How gardeners can help wildlife during the summer and beyond

As a wildlife study launches, experts show how we can all do our part to help mammals, birds and insects.

Not only people have suffered from the blistering temperatures of the past few weeks.

Wildlife, including hedgehogs, hares, bats and badgers, could be battling this summer’s harsh conditions, according to a wildlife charity.

Still, the impact of the changing climate on wildlife numbers is barely known, says the People’s Trust for Endangered Species (PTES). In August, it calls for people to participate in wildlife surveys, both in their gardens and out during the summer holidays, and offers a number of hands-on ways to help a variety of species.

David Wembridge, PTES mammalian research coordinator says:

“Capturing wildlife day by day and year by year is key to conservation.

“Without that knowledge, we don’t know what’s going on and we can’t act to save wildlife.”

PTES is looking for volunteers in the UK to participate in the two annual wildlife surveys: Living with Mammals (ptes.org/lwm) and mammals on roads (ptes.org/get-involved/surveys/road) which begins on August 1 and runs throughout the year.

For Living with Mammals, volunteers are asked to record sightings of wild mammals (or the marks they leave, such as footprints or feces) in a yard or local green space such as a park or allotment by submitting weekly records online.

PTES also wants records from further afield to track wildlife in our countryside, as some of the greatest declines are seen there. With this in mind, people are being asked to participate in the charity’s Mammals on Roads survey by downloading the free app of the same name and reviewing any road trips and sightings of traffic fatalities seen along the way, either from your car, RV or on the road. to work.

Photo by David Wembridge. Photo credit: Alex Harvey-Brown/PTES/PA.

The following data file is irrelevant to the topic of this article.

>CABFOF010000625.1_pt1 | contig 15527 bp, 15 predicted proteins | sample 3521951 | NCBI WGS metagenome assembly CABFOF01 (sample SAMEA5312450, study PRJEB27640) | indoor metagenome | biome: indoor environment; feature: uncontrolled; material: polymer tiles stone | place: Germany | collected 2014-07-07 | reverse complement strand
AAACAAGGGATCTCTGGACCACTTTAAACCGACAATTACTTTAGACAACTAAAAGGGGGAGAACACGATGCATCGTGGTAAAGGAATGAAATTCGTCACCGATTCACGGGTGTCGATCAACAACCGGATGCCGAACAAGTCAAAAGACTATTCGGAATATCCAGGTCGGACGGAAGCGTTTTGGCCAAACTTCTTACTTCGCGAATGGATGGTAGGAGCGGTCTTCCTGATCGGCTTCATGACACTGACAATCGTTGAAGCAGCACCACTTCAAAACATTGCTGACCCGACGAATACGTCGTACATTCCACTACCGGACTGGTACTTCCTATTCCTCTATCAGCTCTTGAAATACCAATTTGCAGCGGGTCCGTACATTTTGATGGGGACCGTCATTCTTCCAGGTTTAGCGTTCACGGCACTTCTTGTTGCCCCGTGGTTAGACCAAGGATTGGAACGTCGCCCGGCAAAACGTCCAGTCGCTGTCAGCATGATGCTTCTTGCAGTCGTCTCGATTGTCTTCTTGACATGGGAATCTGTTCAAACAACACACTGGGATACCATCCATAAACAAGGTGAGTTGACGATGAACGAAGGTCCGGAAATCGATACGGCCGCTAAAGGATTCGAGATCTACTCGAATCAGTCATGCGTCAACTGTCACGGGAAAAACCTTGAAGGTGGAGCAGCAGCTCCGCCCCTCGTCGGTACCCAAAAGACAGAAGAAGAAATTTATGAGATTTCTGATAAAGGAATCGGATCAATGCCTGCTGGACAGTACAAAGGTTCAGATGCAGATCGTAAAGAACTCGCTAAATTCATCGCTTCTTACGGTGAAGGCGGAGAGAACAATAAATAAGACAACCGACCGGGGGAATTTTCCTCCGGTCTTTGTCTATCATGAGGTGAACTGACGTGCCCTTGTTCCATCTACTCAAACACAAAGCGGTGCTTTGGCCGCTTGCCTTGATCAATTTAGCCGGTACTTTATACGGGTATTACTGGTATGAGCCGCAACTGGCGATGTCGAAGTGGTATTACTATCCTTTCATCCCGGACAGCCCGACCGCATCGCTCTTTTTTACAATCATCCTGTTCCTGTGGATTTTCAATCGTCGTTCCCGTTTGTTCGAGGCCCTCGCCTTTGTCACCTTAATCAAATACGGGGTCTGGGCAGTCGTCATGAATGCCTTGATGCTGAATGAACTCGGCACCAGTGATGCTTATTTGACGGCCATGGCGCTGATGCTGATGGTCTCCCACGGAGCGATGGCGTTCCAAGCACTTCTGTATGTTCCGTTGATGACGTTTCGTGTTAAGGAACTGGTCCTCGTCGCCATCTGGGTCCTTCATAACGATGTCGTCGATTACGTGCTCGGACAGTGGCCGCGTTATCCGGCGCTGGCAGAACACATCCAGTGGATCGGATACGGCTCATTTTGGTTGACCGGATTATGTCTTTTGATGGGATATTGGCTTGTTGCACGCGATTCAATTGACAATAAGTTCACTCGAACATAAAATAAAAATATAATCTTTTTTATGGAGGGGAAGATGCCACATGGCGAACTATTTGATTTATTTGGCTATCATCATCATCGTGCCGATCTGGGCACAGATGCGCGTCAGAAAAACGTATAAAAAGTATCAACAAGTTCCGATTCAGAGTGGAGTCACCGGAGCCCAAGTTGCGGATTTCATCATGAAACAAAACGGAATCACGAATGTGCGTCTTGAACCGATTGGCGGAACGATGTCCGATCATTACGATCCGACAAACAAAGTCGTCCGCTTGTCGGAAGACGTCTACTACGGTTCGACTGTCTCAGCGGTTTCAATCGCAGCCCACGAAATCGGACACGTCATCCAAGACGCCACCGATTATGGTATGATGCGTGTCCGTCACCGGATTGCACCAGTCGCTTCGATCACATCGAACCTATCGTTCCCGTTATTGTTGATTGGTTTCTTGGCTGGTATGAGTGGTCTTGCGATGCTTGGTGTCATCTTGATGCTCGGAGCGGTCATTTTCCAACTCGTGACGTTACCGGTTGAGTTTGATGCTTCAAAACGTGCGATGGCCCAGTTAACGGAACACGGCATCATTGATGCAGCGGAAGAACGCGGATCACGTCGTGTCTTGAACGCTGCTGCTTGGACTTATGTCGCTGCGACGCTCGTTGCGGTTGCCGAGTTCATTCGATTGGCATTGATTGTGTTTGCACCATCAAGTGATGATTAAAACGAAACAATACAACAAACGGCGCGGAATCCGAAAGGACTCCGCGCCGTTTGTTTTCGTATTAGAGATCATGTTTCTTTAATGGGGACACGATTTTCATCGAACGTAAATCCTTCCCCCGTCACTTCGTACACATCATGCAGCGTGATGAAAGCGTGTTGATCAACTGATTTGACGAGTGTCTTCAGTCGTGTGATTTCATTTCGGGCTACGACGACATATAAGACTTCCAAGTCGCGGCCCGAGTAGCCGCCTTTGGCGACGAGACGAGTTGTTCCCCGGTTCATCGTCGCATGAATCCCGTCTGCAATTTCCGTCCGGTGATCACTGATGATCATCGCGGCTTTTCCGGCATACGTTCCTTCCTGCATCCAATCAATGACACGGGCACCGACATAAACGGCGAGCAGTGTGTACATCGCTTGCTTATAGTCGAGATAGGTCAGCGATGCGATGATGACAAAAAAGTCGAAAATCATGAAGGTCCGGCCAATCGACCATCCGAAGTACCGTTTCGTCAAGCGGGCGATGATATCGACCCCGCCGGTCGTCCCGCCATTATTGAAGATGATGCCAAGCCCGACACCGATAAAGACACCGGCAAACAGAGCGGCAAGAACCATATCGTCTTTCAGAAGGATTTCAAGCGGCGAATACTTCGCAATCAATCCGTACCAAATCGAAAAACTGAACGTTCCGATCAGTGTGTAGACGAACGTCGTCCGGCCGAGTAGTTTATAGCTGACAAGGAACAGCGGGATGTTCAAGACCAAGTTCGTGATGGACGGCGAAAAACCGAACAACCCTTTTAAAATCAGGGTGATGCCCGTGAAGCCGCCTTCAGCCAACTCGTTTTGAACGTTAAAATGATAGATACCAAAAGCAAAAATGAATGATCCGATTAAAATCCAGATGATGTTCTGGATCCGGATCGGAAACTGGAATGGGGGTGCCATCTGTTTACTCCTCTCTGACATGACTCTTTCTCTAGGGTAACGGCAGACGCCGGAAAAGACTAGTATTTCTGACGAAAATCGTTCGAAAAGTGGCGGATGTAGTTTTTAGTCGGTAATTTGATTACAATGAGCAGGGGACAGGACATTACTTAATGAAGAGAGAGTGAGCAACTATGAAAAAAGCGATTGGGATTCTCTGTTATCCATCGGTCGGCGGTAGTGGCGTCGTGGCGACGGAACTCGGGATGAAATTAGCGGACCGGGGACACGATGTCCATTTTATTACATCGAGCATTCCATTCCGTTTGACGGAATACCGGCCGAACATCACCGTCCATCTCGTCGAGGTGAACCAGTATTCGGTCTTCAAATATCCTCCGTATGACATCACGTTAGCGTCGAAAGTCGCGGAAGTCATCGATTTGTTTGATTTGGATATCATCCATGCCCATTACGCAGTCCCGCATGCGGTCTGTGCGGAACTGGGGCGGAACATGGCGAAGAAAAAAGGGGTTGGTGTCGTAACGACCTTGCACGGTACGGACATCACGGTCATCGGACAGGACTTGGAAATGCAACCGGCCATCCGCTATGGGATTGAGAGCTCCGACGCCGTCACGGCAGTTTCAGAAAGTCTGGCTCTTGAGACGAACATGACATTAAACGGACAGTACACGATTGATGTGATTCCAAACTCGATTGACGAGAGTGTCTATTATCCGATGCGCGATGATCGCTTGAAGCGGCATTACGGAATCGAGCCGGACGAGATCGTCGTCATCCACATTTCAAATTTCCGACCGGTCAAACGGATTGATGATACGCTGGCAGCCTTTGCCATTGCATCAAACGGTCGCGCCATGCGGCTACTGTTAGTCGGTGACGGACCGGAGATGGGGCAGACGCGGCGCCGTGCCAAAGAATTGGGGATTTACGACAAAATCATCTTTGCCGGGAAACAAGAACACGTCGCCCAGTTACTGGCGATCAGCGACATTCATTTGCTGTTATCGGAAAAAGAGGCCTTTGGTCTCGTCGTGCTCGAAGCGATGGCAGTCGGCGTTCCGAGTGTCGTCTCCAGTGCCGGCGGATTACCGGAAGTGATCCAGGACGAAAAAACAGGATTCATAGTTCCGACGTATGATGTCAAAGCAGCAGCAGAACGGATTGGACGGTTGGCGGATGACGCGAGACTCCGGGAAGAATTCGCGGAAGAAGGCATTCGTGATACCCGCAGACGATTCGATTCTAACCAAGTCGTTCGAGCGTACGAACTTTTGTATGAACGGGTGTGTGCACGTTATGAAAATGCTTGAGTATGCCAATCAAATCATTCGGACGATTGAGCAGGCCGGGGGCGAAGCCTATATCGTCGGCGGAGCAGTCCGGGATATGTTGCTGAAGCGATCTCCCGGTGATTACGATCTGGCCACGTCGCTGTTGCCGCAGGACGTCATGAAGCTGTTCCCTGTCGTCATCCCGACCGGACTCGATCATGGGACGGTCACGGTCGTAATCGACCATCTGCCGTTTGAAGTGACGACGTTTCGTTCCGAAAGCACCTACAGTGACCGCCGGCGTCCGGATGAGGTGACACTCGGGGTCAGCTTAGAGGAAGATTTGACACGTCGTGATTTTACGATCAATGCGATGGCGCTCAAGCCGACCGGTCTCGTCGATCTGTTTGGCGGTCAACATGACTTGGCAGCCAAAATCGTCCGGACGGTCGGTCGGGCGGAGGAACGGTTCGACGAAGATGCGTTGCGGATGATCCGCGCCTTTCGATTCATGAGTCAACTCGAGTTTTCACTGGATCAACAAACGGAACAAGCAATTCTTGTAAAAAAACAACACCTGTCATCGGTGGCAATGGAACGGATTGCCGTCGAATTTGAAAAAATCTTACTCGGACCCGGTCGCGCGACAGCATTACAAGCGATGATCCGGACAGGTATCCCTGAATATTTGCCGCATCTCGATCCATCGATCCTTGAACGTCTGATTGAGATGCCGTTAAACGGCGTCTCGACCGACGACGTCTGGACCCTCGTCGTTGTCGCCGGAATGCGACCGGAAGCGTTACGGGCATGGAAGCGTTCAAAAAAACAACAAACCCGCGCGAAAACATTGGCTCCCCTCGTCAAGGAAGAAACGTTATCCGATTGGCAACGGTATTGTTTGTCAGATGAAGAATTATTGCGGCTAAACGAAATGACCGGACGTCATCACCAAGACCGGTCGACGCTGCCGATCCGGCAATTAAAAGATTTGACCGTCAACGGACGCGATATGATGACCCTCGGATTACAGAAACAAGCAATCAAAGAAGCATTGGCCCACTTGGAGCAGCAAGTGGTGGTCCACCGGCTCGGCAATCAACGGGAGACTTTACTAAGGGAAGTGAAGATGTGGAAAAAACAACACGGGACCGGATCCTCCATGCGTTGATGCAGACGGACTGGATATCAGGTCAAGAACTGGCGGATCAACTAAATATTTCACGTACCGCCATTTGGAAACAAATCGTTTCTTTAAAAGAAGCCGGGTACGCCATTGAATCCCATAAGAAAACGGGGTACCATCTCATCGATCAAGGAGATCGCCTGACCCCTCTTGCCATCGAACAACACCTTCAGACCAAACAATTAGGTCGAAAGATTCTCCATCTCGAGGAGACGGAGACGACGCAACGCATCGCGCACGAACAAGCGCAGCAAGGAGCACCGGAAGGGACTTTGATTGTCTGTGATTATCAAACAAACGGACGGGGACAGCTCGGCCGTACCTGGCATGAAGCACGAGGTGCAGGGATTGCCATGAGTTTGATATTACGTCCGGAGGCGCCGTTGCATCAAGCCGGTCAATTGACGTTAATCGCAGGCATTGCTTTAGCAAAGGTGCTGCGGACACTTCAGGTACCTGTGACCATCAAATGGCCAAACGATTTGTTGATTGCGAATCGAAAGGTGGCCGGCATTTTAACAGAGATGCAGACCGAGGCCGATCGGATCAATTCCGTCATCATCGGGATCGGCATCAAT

Wembridge explains:

“Nobody likes to see road deaths, but by counting casualties, we can see how populations are changing and, most importantly, where conservation actions are needed. By capturing road deaths and the wildlife you see in your yard, we can better understand our wild neighbors and help protect the most needy species.”

Findings from Living with Mammals are the basis of national reports such as the State of Britain’s Hedgehogs 2022, published by PTES and The British Hedgehog Preservation Society in February, which indicated a more positive view of urban hedgehogs than previously thought and that numbers in urban areas could may begin to recover after decades of decline.

Insights like these are based on long-running citizen science projects like Living with Mammals and are vital to conservation, the charity explains.

Over the 20-year history of the study, the data has also shown that the numbers of muntjac have increased, while the numbers of bats and rabbits have decreased. The number of foxes and gray squirrels has changed little.

“Understanding how wild populations, such as those of urban hedgehogs, change is so important and without the help of humans to capture the species around them, we cannot begin to conserve and protect the natural world,” adds he to it.

Photo of a muntjac deer in a garden. Image credit should be: Alamy/PA.

There are other ways everyone in the yard can help wildlife for the rest of this summer, PTES advises.

1. Provide a shallow dish of water, which is good for ground-dwelling mammals such as hedgehogs and foxes, as well as birds, butterflies and other insects.

2. Provide shady places to get out of the sun on hot days

3. Create a ‘Hedgehog Highway’ – a 13 x 13 cm square opening (the size of a CD case) at the base of your fence or wall, connecting your garden to your neighbour’s property.

4. If you have a pond, make sure there is a ramp so any animals that go in can get out safely.

5. Make piles of wood for invertebrates such as stag beetle.

To participate in Living with Mammals 2022 (and learn how to identify different mammals from pine marten to polecat), go to: ptes.org/lwm.

To record mammals on the go, search for Mammals on Roads in the App Store or Google Play. For more information visit ptes.org/mor.

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